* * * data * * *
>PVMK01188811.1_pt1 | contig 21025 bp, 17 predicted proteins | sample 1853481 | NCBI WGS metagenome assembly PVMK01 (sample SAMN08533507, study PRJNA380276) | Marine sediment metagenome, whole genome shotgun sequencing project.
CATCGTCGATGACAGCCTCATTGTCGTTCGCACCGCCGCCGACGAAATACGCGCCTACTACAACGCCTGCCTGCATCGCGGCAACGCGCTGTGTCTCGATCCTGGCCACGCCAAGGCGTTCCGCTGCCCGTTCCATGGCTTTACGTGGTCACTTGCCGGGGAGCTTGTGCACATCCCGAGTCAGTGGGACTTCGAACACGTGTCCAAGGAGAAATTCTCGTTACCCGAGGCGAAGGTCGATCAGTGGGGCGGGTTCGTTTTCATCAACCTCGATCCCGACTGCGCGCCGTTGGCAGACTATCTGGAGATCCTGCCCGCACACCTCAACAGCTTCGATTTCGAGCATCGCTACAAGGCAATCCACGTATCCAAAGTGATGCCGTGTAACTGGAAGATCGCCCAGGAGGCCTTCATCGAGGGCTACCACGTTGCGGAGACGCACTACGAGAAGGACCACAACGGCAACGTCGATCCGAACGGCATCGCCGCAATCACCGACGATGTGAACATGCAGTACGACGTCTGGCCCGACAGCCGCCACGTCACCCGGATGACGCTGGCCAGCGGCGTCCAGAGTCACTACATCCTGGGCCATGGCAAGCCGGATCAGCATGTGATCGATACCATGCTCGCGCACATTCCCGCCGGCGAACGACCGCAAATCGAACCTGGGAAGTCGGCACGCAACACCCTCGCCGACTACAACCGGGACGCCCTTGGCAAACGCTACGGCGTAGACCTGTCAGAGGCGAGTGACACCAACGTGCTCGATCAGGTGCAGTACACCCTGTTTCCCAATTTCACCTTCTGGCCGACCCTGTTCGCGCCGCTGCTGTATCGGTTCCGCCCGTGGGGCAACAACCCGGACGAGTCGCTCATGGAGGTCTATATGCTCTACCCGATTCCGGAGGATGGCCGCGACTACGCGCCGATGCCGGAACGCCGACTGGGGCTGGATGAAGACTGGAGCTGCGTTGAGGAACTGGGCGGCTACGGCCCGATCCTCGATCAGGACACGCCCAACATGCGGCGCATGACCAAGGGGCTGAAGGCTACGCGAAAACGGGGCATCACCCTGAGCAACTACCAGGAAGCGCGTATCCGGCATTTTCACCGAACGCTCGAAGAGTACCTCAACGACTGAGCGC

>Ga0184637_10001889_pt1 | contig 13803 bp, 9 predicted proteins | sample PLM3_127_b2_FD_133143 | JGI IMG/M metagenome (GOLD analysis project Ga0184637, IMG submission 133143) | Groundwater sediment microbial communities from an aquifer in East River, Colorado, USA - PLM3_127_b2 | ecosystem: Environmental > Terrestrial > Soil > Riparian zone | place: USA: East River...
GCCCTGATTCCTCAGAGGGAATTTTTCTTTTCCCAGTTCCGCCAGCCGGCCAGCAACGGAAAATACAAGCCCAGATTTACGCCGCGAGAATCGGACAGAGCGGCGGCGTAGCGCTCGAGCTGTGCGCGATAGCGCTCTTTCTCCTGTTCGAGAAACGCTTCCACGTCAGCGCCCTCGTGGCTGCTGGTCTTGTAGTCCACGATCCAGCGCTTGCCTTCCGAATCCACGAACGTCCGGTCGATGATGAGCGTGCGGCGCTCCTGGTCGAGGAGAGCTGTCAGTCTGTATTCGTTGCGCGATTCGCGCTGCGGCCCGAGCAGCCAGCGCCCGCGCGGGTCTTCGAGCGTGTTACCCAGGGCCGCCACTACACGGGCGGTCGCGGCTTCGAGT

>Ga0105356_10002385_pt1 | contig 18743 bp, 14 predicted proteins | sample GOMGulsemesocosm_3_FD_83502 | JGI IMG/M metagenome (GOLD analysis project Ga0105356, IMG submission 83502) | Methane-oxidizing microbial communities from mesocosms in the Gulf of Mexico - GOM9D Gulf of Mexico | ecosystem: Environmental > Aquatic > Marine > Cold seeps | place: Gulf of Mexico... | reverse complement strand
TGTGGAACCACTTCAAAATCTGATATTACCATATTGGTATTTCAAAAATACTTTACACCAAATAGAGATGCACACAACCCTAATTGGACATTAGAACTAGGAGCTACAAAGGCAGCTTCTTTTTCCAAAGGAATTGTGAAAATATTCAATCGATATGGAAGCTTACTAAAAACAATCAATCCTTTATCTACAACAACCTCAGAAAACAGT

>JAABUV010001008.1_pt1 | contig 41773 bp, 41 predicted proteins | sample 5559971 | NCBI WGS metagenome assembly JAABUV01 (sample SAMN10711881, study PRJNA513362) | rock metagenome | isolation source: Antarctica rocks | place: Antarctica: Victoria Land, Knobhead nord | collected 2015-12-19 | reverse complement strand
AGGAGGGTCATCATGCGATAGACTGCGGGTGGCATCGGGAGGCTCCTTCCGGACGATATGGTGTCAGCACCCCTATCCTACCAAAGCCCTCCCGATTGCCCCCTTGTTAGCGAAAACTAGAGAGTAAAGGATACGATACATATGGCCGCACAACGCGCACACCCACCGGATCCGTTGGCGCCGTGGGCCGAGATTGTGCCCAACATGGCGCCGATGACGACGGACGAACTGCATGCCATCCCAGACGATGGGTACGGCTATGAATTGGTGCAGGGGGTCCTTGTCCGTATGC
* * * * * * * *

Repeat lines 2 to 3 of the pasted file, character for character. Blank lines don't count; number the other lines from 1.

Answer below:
CATCGTCGATGACAGCCTCATTGTCGTTCGCACCGCCGCCGACGAAATACGCGCCTACTACAACGCCTGCCTGCATCGCGGCAACGCGCTGTGTCTCGATCCTGGCCACGCCAAGGCGTTCCGCTGCCCGTTCCATGGCTTTACGTGGTCACTTGCCGGGGAGCTTGTGCACATCCCGAGTCAGTGGGACTTCGAACACGTGTCCAAGGAGAAATTCTCGTTACCCGAGGCGAAGGTCGATCAGTGGGGCGGGTTCGTTTTCATCAACCTCGATCCCGACTGCGCGCCGTTGGCAGACTATCTGGAGATCCTGCCCGCACACCTCAACAGCTTCGATTTCGAGCATCGCTACAAGGCAATCCACGTATCCAAAGTGATGCCGTGTAACTGGAAGATCGCCCAGGAGGCCTTCATCGAGGGCTACCACGTTGCGGAGACGCACTACGAGAAGGACCACAACGGCAACGTCGATCCGAACGGCATCGCCGCAATCACCGACGATGTGAACATGCAGTACGACGTCTGGCCCGACAGCCGCCACGTCACCCGGATGACGCTGGCCAGCGGCGTCCAGAGTCACTACATCCTGGGCCATGGCAAGCCGGATCAGCATGTGATCGATACCATGCTCGCGCACATTCCCGCCGGCGAACGACCGCAAATCGAACCTGGGAAGTCGGCACGCAACACCCTCGCCGACTACAACCGGGACGCCCTTGGCAAACGCTACGGCGTAGACCTGTCAGAGGCGAGTGACACCAACGTGCTCGATCAGGTGCAGTACACCCTGTTTCCCAATTTCACCTTCTGGCCGACCCTGTTCGCGCCGCTGCTGTATCGGTTCCGCCCGTGGGGCAACAACCCGGACGAGTCGCTCATGGAGGTCTATATGCTCTACCCGATTCCGGAGGATGGCCGCGACTACGCGCCGATGCCGGAACGCCGACTGGGGCTGGATGAAGACTGGAGCTGCGTTGAGGAACTGGGCGGCTACGGCCCGATCCTCGATCAGGACACGCCCAACATGCGGCGCATGACCAAGGGGCTGAAGGCTACGCGAAAACGGGGCATCACCCTGAGCAACTACCAGGAAGCGCGTATCCGGCATTTTCACCGAACGCTCGAAGAGTACCTCAACGACTGAGCGC

>Ga0184637_10001889_pt1 | contig 13803 bp, 9 predicted proteins | sample PLM3_127_b2_FD_133143 | JGI IMG/M metagenome (GOLD analysis project Ga0184637, IMG submission 133143) | Groundwater sediment microbial communities from an aquifer in East River, Colorado, USA - PLM3_127_b2 | ecosystem: Environmental > Terrestrial > Soil > Riparian zone | place: USA: East River...